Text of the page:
Reporters on the Job

Observing Insurgents: Correspondent Nicholas Blanford had to be persistent to get some time with Maj. John Nagl, a guerrilla-warfare specialist with the 82nd Airborne Division in Iraq. He sent numerous e-mails to the media contacts but was getting nowhere. So he finally decided to make his plea in person.

"I knew he was based at Camp Manhattan in Khaldiyeh, so I went and essentially knocked on the front barrier gate and handed over a note asking for an interview," Nick says.

Major Nagl soon appeared, and set up an interview. What happened? "My note said that I'd had experience reporting on guerrilla warfare in southern Lebanon," says Nick, who is based in Beirut. "I also mentioned that I'd interviewed an insurgent in Baghdad recently."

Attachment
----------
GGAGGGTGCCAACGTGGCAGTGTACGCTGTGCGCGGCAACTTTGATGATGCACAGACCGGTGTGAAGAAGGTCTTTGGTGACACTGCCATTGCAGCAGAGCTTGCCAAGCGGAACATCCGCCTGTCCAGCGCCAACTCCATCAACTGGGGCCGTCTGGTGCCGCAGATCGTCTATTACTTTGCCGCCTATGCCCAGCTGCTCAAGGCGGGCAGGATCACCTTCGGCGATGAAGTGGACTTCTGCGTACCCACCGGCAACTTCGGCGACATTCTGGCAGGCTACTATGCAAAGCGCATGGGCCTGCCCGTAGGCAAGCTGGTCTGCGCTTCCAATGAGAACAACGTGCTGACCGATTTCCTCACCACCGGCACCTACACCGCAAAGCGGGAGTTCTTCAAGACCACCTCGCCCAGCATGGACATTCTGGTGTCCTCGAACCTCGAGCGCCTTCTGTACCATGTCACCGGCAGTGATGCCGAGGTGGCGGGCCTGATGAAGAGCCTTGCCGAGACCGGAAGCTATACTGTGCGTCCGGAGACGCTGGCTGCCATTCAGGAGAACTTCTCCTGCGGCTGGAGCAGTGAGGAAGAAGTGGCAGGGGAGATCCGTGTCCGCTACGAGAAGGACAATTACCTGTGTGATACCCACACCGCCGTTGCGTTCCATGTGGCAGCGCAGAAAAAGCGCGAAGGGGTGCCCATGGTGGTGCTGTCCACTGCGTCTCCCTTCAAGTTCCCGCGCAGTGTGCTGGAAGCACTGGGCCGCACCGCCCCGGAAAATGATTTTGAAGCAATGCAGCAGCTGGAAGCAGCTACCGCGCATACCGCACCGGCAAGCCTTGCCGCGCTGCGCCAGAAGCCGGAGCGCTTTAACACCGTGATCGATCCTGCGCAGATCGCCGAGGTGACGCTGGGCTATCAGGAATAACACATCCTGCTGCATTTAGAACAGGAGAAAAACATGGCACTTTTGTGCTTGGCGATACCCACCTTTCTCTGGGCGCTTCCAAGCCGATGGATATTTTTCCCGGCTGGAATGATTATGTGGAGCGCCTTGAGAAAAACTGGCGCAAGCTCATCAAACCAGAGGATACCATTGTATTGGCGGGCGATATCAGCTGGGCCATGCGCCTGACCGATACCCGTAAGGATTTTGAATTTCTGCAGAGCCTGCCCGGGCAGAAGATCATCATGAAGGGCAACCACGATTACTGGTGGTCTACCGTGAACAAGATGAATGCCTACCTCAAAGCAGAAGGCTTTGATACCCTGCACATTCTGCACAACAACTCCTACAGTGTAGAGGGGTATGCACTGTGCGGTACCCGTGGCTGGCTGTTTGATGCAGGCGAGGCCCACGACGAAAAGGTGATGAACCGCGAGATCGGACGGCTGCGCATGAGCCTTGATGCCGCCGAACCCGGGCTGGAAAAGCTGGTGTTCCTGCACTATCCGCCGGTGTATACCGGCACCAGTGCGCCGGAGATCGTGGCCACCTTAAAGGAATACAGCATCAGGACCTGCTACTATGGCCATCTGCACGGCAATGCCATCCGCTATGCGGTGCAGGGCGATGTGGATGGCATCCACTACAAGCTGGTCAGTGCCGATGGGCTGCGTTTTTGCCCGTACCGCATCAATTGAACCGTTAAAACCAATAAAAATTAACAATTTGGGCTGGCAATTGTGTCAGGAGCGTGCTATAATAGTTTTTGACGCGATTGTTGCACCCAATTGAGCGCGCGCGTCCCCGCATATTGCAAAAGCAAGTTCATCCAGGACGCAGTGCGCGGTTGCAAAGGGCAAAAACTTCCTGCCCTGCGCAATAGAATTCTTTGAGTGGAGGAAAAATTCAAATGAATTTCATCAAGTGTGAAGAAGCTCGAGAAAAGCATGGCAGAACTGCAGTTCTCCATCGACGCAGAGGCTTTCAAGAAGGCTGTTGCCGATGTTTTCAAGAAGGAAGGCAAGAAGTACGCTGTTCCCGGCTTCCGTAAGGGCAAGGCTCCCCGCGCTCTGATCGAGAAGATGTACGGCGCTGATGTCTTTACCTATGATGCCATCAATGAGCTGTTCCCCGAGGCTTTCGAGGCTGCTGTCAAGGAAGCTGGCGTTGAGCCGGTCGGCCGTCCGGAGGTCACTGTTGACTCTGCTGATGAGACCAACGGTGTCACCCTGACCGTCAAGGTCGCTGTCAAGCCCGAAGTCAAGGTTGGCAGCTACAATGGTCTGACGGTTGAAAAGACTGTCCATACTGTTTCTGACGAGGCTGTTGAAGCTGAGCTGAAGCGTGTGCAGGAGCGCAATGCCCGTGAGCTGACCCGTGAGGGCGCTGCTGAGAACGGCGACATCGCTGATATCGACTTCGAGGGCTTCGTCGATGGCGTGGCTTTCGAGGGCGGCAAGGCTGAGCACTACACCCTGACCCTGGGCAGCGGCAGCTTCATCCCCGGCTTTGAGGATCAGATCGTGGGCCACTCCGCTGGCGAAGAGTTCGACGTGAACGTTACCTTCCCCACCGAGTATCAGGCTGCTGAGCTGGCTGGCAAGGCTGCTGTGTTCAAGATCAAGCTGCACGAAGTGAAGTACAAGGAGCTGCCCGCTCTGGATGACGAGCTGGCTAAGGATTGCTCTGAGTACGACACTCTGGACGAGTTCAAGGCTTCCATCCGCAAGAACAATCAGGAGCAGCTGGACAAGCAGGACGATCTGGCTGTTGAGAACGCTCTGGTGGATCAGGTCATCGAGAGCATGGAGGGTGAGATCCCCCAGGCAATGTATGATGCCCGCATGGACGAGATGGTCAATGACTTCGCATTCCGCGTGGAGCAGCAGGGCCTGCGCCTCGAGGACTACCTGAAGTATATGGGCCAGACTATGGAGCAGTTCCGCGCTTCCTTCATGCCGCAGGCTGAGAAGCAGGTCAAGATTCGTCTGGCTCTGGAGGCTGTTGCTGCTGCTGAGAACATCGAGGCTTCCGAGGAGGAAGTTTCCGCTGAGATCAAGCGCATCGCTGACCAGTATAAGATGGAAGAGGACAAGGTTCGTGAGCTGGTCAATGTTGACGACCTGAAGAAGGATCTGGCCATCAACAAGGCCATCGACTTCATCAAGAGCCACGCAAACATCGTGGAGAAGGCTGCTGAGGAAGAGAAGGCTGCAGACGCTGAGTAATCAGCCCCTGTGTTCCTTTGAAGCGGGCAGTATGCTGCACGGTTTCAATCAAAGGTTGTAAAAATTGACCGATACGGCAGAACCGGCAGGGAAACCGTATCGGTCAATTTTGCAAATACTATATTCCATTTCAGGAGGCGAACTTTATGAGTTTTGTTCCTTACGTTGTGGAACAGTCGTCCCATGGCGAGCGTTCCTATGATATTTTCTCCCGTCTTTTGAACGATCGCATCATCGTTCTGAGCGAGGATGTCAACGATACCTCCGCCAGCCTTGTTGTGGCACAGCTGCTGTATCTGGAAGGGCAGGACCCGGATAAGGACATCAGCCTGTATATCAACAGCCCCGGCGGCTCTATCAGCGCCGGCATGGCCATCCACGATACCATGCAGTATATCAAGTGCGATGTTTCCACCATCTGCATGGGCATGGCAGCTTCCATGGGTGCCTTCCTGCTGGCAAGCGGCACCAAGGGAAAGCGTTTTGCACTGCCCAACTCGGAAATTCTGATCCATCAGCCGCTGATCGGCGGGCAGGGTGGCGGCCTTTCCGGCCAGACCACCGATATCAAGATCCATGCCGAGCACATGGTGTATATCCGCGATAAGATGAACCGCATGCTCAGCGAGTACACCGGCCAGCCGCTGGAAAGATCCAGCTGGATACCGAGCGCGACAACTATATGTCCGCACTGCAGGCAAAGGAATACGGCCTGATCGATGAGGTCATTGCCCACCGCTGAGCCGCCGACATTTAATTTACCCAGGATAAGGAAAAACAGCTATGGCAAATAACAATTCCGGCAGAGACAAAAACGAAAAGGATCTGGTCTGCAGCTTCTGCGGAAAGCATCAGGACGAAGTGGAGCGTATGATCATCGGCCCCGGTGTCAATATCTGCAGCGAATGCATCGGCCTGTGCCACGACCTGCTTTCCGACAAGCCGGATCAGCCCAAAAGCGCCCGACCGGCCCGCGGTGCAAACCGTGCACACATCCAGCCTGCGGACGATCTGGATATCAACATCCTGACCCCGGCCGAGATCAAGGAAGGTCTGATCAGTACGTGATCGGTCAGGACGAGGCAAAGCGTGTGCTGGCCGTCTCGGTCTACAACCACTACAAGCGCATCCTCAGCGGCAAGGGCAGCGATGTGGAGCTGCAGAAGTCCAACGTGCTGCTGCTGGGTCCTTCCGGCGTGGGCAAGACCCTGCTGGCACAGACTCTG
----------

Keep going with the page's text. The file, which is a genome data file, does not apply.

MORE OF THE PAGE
Nagl was clearly highly motivated about the work he does, Nick says, adding, "he was also pleased to compare notes on the insurgency."

Observing the Kremlin: Winston Churchill once said that watching Kremlin politics was like watching two dogs fighting under a carpet - you can't really tell what's going on.

That analysis came to correspondent Fred Weir's mind Tuesday as he learned of President Putin's decision to dismiss his prime minister. Fred, who has called Moscow home for 18 years, has had plenty of time to study the ways of Russia's leading men. "One thing that hurt former President Yeltsin was his penchant for firing his prime ministers. Putin may have refrained for a long time from firing Katsyanov only so he didn't look like Yeltsin."

But, Fred acknowledges, as has been the case with previous leaders, it's hard to know just yet what's going on.

Amelia Newcomb
Deputy world editor

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